In Making Stuff occasional feature, we share fun arts and crafts done by us and our fellow geeks and nerds.
Ladies and gentlemen, this is why machine translation isn’t going to replace human translators in a hurry:
Apparently Heh heh heh was too much for the Facebook language algorithm. No, thanks, I don’t need it translated. Granted, I use FB with three languages (Finnish, English, Swedish) with any regularity. All of my settings are in English, however.
And the real irony? The above screenshot comes from an English-language conversation.
After the invention of the printing press, old handwritten books and documents were commonly recycled as reinforcements in new bookbindings made in the 15th through 18th centuries. Now, thanks to an x-ray technique developed in the Netherlands, these hidden manuscript fragments are readable without destroying the book they’re a part of.
It’s all possible with macro x-ray fluorescence spectrometry (MA-XRF), which allows even pages glued to each other to be read. Dr. Erik Kwakkel at Leiden University, one of the academics behind the Hidden Library project attempting to uncover more of these fragments, has both been interviewed and written about the process.
“Every library has thousands of these bindings, especially the larger collections. If you go to the British Library or the Bodleian [in Oxford], they will have thousands of these bindings. So you can see how that adds up to a huge potential.”
The character in the snippet above is Brother Finland. As a fellow Finn, I feel his pain (especially when Brother Sweden – of all people! – walks in and fixes the computer with a touch). And usually I then end up reading more SATW, which is a great stress relief.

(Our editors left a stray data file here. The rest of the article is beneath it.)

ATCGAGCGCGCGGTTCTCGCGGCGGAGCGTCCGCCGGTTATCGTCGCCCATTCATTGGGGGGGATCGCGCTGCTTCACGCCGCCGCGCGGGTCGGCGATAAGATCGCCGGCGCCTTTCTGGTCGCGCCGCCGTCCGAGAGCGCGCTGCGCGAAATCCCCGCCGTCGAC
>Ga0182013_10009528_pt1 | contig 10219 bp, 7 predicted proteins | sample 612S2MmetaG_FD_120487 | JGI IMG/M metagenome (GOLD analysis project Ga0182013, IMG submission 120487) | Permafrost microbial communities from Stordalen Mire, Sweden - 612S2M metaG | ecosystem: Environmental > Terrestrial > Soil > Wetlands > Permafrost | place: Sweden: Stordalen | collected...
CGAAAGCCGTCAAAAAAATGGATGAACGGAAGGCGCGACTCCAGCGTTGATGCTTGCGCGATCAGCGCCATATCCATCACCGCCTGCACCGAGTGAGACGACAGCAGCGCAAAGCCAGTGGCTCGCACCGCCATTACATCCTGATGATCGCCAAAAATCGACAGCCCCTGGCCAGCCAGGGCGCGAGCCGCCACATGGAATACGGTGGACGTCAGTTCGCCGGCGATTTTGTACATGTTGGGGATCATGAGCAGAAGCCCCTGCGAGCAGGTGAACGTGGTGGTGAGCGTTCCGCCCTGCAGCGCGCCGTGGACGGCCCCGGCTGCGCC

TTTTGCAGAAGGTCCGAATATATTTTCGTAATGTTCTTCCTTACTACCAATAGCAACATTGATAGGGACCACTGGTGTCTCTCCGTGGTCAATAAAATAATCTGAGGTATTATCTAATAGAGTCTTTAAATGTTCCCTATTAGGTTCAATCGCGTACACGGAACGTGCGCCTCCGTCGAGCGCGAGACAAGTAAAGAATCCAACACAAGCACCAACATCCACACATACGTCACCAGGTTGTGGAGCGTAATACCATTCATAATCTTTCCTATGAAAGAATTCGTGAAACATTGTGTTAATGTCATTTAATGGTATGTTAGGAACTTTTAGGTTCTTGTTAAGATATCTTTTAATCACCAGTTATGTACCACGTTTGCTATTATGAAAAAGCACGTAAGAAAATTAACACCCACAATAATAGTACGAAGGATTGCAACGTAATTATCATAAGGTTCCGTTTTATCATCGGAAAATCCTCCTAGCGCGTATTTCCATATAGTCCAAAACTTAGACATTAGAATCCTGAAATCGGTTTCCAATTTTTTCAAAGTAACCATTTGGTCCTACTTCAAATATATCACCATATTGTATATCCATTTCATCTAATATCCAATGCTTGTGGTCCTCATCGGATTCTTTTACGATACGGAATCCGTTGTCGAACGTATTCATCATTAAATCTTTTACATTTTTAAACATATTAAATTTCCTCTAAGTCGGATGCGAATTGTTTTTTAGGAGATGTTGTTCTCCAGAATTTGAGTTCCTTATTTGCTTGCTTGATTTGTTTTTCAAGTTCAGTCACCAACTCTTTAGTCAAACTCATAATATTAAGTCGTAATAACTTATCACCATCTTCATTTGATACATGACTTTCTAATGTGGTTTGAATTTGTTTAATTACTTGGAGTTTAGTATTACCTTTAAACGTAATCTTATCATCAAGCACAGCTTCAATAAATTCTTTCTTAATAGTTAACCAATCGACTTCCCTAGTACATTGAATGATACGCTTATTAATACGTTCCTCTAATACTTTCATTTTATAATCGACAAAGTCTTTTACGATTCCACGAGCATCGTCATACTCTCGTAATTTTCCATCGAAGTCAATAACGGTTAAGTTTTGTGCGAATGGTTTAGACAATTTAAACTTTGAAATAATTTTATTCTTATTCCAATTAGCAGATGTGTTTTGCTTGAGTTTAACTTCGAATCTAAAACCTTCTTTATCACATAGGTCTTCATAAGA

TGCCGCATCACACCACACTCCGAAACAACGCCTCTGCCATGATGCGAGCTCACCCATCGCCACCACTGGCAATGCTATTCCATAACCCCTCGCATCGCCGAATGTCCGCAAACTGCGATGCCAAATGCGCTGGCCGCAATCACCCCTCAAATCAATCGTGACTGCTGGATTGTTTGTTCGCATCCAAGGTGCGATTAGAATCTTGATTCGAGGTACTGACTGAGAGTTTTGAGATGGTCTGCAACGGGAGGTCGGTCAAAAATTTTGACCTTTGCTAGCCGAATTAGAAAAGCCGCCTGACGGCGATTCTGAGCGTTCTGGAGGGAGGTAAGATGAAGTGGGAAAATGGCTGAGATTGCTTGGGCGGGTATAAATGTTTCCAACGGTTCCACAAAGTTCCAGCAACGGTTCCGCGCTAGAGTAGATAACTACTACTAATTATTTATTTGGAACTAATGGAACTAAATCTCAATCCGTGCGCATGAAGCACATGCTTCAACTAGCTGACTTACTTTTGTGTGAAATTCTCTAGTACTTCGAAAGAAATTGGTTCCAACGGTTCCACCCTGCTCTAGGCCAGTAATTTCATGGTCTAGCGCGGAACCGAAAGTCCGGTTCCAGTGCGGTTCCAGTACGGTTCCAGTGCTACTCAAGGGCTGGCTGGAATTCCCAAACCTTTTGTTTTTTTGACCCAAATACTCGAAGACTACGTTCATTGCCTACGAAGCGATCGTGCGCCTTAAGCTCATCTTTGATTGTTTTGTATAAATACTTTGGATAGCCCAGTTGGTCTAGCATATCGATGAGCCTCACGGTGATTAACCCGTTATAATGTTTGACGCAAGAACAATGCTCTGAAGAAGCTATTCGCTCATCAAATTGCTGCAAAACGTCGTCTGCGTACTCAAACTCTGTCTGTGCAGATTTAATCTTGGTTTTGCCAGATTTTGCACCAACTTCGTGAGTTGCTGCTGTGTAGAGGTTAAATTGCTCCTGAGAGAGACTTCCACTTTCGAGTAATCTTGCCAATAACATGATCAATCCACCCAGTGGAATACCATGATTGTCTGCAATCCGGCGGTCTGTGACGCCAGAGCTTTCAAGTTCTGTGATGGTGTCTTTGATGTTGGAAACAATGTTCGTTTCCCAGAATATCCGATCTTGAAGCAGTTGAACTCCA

Image: Computer Technician, detail of a Scandinavia and the World comic by Humon
Hey, look! We found a thing on the internet! We thought it was cool, and wanted to share it with you.
You ever leave a comment on someone’s blog, or at least try to, logged in your WordPress account already, happily press the “Post Comment” button, having already confirmed that your little Gravatar icon shows up correctly, only to have the &$%#&%* platform turn on you to ask “Are you [username]? You are being asked to login because [your email address] is used by an account you are not logged into now”?
WHY YES I AM ME, THAT’S WHY I’M FRACKING LOGGED IN ALREADY DID YOU NOT FRACKING SEE MY LOGIN!!!
Sure, there might be a solution to the problem, but it requires research that you don’t presently have the time for. As if you need another item on your to-do list, anyway, so you just put up with the stupidity. And besides, shouldn’t the point of saving your settings be that once you save ’em, they’re available for future use. RAAAAHHH!
I beg to differ. Undoubtedly, the first android phone appeared exactly 15 years prior, on October 23, 1993 in a tv broadcast:
The screencap above is from Star Trek: The Next Generation, season 7, episode 6: “Phantasms” where the android Data has to adjust to suddenly being capable of experiencing nightmares.
P.S. Yes, the joke is really, really, REALLY dumb. Sleep deprived brain is sleep deprived. 🙂
P.P.S. Incidentally, The HTC Dream would make a great name for a spaceship, don’t you think? If I ever got to name one, it would be an iteration of the northern lights – aurora borealis, nordlys (Danish), goleuadau gogleddol (Welsh – wow, looks so fun), or something in that vein. You?